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In Blow To Right-Wingers, Pope Francis Ends Crackdown On American Nuns

The Vatican and the American bishops were eager to resolve an episode that was seen by many Catholics as a vexing and unjust inquisition of the sisters who ran the church’s schools, hospitals and charities.
In Blow To Right-Wingers, Pope Francis Ends Crackdown On American Nuns
Pope Francis talks with a delegation of The Leadership Conference of Women Religious. Image from: news.yahoo.com

Very happy to see this resolution, since the whole mess started when a handful of the right-wing American bishops decided they wanted to punish these nuns for being too liberal and uppity and all those other things women are. I was disappointed when Pope Francis seemed to be going along with the program, but no, he didn't. Glad to hear otherwise, since these social justice nuns are the heart and soul of the American church:

The Vatican has abruptly ended its takeover of the main leadership group of American nuns two years earlier than expected, allowing Pope Francis to put to rest a confrontation started by his predecessor that created an uproar among American Catholics who had rallied to the sisters’ defense.

Anticipating a visit by Francis to the United States in the fall, the Vatican and the American bishops were eager to resolve an episode that was seen by many Catholics as a vexing and unjust inquisition of the sisters who ran the church’s schools, hospitals and charities.

Under the previous pope, Benedict XVI, the Vatican’s doctrinal office had appointed three bishops in 2012 to overhaul the nuns’ group, the Leadership Conference of Women Religious, out of concerns that it had hosted speakers and published materials that strayed from Catholic doctrine on such matters as the all-male priesthood, birth control and sexuality, and the centrality of Jesus to the faith.

But Francis has shown in his two-year papacy that he is less interested in having the church police doctrinal boundaries than in demonstrating mercy and love for the poor and vulnerable — the very work that most of the women’s religious orders under investigation have long been engaged in.

Ending the standoff with the nuns is one of several course corrections that Francis has set in motion. He has also worked on reforming the Vatican Curia, the Vatican’s central administration, instituting tighter oversight of Vatican finances, and has created a commission to deal with sexual abuse by clergy members.

He has made no changes in doctrine — on Wednesday, he reiterated the church’s teaching that marriage can be only between a man and a woman — but Catholics worldwide say he has done much to make the church’s tone more welcoming.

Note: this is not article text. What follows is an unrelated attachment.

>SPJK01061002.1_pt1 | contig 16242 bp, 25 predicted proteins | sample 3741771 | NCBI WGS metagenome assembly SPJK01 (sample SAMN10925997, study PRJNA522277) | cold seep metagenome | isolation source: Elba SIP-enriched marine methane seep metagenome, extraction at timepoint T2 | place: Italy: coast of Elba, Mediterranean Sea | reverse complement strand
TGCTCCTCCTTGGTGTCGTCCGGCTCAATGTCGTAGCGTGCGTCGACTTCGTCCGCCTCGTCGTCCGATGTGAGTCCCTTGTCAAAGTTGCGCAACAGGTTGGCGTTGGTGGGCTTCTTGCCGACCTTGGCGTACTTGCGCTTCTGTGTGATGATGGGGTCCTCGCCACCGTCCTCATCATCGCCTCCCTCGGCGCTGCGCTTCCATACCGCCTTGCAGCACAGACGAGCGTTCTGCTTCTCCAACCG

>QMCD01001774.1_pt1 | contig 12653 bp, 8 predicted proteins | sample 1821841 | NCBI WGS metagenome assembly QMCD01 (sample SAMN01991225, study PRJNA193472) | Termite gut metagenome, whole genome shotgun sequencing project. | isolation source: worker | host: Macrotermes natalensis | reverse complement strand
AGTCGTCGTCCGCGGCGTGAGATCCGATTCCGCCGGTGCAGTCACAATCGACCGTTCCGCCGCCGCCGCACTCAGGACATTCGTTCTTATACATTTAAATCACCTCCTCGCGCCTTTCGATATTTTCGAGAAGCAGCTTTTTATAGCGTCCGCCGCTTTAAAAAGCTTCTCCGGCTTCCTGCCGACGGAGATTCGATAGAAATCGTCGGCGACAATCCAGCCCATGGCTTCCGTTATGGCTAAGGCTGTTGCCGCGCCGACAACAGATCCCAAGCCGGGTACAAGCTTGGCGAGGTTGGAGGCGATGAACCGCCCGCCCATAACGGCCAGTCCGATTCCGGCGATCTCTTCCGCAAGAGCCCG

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On Thursday, that included calling an unexpected meeting with four of the leaders of the Leadership Conference. The four women were photographed in his office and said afterward in a statement that they were “deeply heartened” by Francis’ “expression of appreciation” for the lives and ministry of Catholic sisters.

“He met with them himself for almost an hour, and that’s an extravagant amount of papal time,” said Eileen Burke-Sullivan, a theologian and consultant for women’s religious orders and vice provost for mission and ministry at Creighton University, a Jesuit school in Omaha. “It’s about as close to an apology, I would think, as the Catholic Church is officially going to render.”

Francis has never talked explicitly in public about the imbroglio with American nuns. But he has spoken about creating “broader opportunities” for women in the church, and the value of nuns and priests in religious orders. He is a member of the Jesuit order.

[...] The news came in a brief report issued jointly by the Leadership Conference and the three American bishops who had been appointed by the Vatican three years ago to take over and overhaul the organization.

[...] The friendly resolution came as a great relief to the sisters and their supporters, who had feared that the Vatican could dissolve the Leadership Conference or take permanent control of it, said the Rev. James Martin, editor at large with the Jesuit magazine America, who wrote often about the conflict. “What you see with the sisters is true courage, which is being faithful to the church authority and also to who they are,” he said.

He said that there was no way to know how involved Francis was in the resolution, but that “as a member of a religious order who himself felt under the gun many times by his superiors, he would have some natural sympathy toward the sisters.”

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